We are continuing to reflect on N. T. Wright’s Paul and the Faithfulness of God.
The impact of Wright’s teaching on the Churches of Christ and the church in America, regardless of denomination, should be simple and yet profound.
Like many American Protestant denominations, our preaching has been heavily weighted toward soteriology (salvation theology). That is, we preach the Five Steps of Salvation on Sunday night to a crowd all of whom have already been saved.
We are very focused on atonement theology (how salvation happens) and ecclesiology (how to do church, that is, worship and organization).
We have a very weak eschatology (theology of the Second Coming and afterlife) and our ethics (how to live as Christians) are heavily ruled based, with little connection between ethics and salvation or the afterlife. In fact, we sometimes seem to think that doctrinal purity makes up for any shortcoming in how we live. You see, there are just these rules about going to church, giving weekly, and being good moral people without tattoos or mixed bathing (what we called swimming in a pool or the Gulf of Mexico with the opposite sex). Continue reading
Well, my granddaughter is. Not that she can even say “football.” But she’s already learned to dress for the occasion.
And she is quite the trendsetter. No doubt all the coeds will follow suit and wear houndstooth elephant bows to the all the games.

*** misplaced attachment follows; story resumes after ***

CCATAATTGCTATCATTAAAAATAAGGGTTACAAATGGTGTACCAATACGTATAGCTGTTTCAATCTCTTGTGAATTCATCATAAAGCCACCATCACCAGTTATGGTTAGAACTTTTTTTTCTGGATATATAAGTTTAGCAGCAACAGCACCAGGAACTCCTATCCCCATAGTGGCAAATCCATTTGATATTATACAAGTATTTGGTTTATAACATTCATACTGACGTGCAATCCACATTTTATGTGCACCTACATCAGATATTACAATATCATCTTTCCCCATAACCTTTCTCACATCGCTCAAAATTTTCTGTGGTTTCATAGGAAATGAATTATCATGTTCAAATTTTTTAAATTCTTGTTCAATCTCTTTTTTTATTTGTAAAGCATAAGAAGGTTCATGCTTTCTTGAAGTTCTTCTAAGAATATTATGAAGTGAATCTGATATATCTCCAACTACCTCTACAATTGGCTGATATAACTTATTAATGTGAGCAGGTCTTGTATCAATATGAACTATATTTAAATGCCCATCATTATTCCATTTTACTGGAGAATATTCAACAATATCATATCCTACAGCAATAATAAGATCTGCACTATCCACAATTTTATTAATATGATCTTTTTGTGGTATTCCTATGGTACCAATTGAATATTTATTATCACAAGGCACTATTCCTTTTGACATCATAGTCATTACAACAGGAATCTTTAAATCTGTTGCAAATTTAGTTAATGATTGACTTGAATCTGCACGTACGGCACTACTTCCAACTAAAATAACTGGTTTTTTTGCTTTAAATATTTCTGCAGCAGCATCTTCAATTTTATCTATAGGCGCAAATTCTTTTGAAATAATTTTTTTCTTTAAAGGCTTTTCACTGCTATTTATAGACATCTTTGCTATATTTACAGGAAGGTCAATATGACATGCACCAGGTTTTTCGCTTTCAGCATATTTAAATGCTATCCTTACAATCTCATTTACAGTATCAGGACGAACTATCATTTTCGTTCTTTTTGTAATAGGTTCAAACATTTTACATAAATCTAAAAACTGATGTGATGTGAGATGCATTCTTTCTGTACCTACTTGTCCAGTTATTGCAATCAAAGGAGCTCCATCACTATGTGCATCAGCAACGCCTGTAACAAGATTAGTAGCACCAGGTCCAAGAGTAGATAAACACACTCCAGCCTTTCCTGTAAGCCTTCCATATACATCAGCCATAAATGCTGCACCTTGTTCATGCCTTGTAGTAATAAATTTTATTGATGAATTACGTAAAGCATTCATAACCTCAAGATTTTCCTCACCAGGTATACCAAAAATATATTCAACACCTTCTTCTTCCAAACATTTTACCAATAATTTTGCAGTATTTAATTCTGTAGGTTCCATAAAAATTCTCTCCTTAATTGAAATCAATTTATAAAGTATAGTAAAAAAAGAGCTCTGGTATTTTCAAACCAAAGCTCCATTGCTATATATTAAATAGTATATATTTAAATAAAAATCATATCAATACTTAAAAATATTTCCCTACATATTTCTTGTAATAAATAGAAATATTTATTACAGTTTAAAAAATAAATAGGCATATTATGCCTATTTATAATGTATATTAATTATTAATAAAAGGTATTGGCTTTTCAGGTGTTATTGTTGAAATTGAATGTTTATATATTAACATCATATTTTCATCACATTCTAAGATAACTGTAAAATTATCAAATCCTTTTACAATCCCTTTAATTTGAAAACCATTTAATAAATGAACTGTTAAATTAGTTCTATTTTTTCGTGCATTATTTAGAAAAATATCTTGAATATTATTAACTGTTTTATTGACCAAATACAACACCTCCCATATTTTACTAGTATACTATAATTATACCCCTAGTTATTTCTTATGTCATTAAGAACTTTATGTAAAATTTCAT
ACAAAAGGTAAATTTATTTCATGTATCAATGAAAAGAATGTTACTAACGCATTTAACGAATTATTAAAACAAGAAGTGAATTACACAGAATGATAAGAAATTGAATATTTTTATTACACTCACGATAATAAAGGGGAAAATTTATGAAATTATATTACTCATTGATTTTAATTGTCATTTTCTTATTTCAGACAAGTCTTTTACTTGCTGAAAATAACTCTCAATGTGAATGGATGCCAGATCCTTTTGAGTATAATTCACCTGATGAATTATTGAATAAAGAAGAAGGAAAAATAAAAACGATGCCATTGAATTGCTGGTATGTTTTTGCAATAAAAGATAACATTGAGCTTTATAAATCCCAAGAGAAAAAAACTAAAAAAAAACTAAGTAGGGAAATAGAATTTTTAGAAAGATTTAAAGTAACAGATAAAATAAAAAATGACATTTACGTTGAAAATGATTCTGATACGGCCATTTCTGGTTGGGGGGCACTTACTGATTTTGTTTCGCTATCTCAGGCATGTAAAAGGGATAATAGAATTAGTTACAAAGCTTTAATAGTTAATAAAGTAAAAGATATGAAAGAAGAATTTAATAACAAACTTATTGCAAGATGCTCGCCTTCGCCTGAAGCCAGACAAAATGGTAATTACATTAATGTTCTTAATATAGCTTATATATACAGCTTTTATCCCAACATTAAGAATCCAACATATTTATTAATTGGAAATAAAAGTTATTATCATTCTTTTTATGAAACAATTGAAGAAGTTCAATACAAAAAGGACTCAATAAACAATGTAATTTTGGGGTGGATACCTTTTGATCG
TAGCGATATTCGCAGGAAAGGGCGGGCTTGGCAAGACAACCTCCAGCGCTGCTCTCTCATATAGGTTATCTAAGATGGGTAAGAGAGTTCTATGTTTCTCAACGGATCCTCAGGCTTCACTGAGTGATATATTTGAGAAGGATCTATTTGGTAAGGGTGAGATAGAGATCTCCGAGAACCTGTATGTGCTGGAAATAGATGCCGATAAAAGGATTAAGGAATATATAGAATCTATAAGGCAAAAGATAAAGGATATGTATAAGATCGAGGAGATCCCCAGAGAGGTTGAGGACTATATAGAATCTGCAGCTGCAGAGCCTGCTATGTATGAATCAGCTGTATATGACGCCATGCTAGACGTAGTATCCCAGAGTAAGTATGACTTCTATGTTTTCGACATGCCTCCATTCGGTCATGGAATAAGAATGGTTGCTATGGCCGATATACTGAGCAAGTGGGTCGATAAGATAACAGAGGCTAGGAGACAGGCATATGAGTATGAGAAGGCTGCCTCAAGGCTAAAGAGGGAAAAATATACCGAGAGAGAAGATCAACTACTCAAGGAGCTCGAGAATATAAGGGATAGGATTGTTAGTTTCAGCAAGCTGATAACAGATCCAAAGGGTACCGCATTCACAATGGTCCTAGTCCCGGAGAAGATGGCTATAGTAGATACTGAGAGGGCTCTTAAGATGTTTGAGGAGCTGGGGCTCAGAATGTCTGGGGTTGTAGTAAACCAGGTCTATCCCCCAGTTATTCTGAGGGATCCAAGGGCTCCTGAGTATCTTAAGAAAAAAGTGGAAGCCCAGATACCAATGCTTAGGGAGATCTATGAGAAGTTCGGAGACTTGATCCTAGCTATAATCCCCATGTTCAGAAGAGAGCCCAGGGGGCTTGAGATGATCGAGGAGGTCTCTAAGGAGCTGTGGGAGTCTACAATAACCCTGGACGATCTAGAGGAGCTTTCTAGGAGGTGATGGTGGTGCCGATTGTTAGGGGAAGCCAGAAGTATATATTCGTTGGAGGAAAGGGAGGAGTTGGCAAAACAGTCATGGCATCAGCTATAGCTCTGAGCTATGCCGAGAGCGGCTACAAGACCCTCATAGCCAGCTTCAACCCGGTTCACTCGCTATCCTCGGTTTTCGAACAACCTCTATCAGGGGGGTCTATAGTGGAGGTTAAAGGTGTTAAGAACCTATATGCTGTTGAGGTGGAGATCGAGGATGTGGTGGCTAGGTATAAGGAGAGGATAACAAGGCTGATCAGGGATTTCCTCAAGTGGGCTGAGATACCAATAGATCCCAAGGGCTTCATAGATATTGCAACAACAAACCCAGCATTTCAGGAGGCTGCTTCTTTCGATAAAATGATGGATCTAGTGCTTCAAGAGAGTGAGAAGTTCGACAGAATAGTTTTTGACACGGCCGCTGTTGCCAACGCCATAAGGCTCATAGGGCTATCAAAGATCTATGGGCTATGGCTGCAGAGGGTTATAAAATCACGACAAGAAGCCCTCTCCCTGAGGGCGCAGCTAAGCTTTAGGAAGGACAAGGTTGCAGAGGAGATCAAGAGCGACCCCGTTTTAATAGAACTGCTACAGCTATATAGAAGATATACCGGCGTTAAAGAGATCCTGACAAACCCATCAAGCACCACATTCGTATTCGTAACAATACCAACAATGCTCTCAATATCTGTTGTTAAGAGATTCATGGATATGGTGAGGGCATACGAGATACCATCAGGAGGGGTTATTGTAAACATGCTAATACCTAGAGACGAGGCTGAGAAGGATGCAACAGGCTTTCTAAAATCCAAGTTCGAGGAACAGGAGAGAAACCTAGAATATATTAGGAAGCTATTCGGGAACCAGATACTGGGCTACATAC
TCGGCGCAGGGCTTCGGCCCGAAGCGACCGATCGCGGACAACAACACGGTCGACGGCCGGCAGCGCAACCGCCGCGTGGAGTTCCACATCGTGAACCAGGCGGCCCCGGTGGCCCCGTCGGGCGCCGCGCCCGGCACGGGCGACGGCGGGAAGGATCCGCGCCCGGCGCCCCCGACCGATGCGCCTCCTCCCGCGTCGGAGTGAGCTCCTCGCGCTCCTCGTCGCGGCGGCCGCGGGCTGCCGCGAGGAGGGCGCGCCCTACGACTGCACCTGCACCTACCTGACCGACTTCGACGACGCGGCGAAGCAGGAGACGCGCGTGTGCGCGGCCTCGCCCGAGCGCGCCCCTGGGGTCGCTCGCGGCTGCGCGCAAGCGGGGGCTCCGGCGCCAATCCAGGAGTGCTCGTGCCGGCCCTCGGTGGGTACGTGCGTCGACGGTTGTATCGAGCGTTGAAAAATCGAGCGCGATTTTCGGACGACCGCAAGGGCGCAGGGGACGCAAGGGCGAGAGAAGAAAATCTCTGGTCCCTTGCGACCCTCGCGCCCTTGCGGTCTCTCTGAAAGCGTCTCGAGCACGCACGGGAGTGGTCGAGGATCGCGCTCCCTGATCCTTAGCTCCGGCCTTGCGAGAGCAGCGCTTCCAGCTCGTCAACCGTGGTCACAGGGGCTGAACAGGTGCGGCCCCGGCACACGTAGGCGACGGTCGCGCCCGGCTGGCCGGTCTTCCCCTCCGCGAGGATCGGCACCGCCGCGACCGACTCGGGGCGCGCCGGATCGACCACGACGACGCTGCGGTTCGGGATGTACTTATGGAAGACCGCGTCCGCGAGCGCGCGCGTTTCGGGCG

2:30 CDT. Alabama v. West Virginia. Georgia Dome. CBS.
And on the off chance you need a little help getting in the mood —
Perhaps the central teaching of Paul and the Faithfulness of God is that Paul was essentially a Second Temple period Jewish thinker, steeped in the Scriptures, and absolutely persuaded that Jesus is the Messiah promised by the prophets and that the new age promised by the prophets had dawned, although it was still in the process of being fully realized.
Let me explain how I understand it. You see, this seems almost trivial until we run an experiment or two. For example, I asked my Sunday school class what it means for us to confess that “Jesus is the Christ.” They correctly told me that “Christ” means “Messiah.”
When I asked what “Messiah” means, most did not know — and they are nearly all lifelong church attenders and very highly educated people. A few said “Anointed” or “King,” but only a few. Continue reading
I’m continuing to attempt to summarize N. T. Wright’s Paul and the Faithfulness of God. It’s rather like attempting to summarize the Encyclopedia Britannica — or for my younger readers, the Wikipedia. Wright’s book is truly encyclopedic (or Wikipedic). And so I can only offer samples, not a summary.
In Part IV, Wright builds on the preceding parts to take on several topics. Of the most interest to me, he ties Paul back to Roman history so that he can frame the discussion of how Paul’s theology connects to politics.
To what extent are Christians to stay away from the government (as David Lipscomb urged) and to what extent are we called to shape the government (per Jerry Falwell, for example)? And Wright does the detailed labor to find a path between Lipscomb and Falwell.